In NAACP v. Walker, the court also noted that the right to vote’s inclusion in the Wisconsin Constitution necessitated a higher level of scrutiny of Act 23. The court found that strict scrutiny was warranted. This type of scrutiny placed the burden on the state to prove that Act 23 was a regulation narrowly tailored to serve a “proper and compelling government interest.” The court examined evidence based on forty voters’ affidavits describing their hardships in obtaining a voter ID. Noting that the purported interest of Act 23 was to protect the integrity of the election process, the court found that the law was so broad as to burden individuals’ ability to vote.

The court in League of Women Voters v. Walker focused on the express right to vote and how the state legislature lacked the power to restrict that right. The state constitution in Article III § 1 provides that: “Every United States citizen age 18 or older who is a resident of an election district in this state is a qualified elector of that district.” In § 2 of that same article, the constitution enumerates the only voting regulations that the state legislature may enact, including: to define residency, to provide for voter registration and for absentee voting, to exclude felons and those determined mentally incompetent, and finally, to extend the right to others only by ratification of the people. The court found that Act 23’s strict voter ID requirement was unconstitutional because it was an action going beyond the powers granted to the legislature in the constitution. As the court stated, the “Constitution is a line in the sand drawn by the sovereign authority in this state – the people of Wisconsin – that the legislature, governor, and the courts may not cross . . . .”

Moving forward, it is imperative to support an affirmative right to vote both at the state level and at the national level, so that all Americans’ voting rights are protected. Legislators may act to regulate the nature of elections, but they may not go so far as to override the constitutional right to vote.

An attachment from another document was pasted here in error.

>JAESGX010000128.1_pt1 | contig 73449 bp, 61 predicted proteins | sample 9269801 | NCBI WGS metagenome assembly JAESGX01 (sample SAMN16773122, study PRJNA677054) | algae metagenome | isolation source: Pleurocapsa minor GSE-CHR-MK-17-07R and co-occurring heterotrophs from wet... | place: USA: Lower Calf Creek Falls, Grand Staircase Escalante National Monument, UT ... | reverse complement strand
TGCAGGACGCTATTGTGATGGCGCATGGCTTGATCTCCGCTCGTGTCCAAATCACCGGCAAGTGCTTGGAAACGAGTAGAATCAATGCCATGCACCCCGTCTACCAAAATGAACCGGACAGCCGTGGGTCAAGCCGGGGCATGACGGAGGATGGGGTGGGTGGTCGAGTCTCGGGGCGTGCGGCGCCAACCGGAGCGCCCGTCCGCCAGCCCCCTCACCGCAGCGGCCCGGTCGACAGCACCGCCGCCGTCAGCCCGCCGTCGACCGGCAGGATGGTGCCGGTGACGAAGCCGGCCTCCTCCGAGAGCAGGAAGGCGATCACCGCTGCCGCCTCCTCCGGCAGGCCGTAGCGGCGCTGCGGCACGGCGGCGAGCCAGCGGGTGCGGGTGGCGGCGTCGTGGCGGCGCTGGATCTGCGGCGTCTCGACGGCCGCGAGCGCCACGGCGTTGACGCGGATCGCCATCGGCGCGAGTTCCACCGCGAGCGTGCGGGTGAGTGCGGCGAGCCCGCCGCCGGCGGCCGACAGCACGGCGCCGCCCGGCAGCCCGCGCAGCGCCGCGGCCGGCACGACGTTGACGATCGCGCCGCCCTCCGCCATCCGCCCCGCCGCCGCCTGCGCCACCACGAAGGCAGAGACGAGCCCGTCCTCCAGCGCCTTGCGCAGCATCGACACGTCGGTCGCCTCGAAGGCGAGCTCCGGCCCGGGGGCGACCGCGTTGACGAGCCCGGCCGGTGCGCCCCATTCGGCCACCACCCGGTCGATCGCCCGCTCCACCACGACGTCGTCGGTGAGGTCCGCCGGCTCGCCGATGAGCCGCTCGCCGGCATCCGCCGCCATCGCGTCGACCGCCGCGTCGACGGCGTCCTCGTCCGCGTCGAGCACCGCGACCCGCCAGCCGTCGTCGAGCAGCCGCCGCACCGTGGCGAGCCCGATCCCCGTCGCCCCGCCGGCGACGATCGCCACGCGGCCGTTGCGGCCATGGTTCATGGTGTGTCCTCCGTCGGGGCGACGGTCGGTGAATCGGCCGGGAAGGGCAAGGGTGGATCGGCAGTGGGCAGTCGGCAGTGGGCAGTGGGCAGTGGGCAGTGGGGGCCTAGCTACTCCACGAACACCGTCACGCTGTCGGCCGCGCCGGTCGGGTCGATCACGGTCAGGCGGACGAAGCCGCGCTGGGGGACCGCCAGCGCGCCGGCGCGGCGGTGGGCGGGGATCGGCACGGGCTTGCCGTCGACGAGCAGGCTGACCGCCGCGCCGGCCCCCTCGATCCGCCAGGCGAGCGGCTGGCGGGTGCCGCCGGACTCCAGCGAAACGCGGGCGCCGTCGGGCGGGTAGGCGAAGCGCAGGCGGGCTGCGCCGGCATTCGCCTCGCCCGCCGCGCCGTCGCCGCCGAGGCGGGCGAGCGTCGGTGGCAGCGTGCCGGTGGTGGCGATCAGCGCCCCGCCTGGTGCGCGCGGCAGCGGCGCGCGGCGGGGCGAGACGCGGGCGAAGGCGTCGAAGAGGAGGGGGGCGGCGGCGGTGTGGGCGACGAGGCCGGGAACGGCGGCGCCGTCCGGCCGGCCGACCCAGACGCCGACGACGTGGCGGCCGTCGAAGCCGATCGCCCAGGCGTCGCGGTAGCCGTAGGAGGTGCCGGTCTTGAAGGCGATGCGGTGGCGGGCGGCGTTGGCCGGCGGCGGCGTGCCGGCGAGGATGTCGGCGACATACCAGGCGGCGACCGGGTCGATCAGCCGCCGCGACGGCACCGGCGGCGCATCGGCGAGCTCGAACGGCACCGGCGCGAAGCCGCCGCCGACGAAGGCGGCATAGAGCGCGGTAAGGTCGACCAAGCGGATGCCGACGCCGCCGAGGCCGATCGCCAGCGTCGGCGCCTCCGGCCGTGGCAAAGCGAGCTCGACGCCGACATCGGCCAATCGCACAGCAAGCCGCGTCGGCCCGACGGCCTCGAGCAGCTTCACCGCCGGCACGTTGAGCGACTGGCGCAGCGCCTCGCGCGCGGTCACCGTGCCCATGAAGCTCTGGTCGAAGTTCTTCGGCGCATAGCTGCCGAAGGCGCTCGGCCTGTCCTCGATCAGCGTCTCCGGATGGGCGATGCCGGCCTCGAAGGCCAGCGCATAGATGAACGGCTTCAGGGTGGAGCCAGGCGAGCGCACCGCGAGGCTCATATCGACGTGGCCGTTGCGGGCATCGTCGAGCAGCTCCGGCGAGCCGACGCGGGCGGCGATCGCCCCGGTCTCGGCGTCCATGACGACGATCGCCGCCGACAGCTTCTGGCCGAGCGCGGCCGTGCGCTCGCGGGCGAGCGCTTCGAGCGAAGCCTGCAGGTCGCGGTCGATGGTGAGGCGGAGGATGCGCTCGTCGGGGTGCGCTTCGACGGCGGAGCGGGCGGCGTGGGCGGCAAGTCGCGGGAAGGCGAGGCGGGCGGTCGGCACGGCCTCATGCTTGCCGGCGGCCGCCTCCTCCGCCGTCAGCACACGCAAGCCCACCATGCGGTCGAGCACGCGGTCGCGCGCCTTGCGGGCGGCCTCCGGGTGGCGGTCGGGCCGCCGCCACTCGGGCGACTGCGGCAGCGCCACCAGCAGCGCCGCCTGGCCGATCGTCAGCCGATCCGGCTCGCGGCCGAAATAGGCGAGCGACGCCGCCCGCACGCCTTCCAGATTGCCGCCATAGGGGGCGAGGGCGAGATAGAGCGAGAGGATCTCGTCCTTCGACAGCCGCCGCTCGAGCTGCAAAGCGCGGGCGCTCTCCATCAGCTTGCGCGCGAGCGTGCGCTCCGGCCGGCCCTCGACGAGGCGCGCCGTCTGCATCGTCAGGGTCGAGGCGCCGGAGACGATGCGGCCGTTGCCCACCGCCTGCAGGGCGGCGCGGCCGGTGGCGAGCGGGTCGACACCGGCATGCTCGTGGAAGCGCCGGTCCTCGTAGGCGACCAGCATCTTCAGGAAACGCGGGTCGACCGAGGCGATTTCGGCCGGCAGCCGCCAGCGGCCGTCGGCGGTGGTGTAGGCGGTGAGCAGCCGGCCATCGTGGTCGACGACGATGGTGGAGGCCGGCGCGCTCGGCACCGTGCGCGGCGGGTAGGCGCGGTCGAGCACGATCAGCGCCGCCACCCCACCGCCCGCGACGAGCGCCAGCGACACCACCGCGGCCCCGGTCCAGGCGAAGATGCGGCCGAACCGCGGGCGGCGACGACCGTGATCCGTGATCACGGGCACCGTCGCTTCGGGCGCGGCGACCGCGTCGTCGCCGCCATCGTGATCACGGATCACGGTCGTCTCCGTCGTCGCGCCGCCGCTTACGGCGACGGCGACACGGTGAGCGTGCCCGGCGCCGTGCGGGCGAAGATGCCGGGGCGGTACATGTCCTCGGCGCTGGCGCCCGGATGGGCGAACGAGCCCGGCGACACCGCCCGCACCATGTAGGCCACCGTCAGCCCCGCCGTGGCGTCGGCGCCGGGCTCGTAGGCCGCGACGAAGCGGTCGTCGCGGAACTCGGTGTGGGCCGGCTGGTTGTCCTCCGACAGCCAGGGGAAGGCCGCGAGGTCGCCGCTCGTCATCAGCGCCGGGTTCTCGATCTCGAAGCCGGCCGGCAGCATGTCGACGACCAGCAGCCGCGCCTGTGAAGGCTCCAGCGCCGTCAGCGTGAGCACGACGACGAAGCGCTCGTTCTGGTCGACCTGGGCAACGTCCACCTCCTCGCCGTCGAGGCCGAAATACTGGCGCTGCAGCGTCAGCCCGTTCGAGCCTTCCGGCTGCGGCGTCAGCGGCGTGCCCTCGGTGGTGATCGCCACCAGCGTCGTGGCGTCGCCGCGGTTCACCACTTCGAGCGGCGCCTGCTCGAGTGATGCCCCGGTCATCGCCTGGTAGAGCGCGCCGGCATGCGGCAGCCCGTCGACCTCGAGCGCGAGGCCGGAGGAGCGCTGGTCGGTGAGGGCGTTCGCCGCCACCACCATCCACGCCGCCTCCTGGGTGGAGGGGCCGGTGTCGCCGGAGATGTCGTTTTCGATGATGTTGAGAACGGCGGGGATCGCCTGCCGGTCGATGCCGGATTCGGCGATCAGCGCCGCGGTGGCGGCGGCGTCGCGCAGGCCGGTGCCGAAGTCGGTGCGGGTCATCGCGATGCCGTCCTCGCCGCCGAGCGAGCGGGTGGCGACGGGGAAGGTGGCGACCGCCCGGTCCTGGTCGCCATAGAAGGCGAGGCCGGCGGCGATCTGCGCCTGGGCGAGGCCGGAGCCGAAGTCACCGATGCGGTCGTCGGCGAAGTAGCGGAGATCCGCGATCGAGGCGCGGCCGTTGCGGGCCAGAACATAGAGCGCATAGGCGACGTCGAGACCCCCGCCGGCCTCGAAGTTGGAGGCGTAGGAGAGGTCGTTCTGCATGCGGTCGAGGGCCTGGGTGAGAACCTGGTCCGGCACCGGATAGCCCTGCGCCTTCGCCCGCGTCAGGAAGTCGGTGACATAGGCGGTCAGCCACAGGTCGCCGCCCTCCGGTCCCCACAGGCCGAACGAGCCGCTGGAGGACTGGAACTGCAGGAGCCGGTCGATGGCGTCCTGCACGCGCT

FairVote, a national organization based in Takoma Park, Maryland, is a leader in promoting fundamental reform of American elections. Utilizing a combination of research, advocacy, and education FairVote, seeks to ensure that every individual’s vote counts through fair voting systems and fair access to participation. Additionally, FairVote assists in voting rights litigation through a vibrant amicus brief practice and helps local jurisdictions in their implementation of alternative voting systems, such as instant runoff voting.

Elise Helgesen is an attorney currently employed as a Democracy Fellow at FairVote. Before coming to FairVote, Elise interned for the Lawyers’ Committee for Civil Rights Under Law, working on voting rights issues. She also interned for the U.S. Attorney’s Office for the Southern District of Florida. Elise graduated from the College of William and Mary with honors in 2008 with a major in Government. She graduated from the University of Florida Law School with honors in 2011 and was recently admitted to the Virginia State Bar.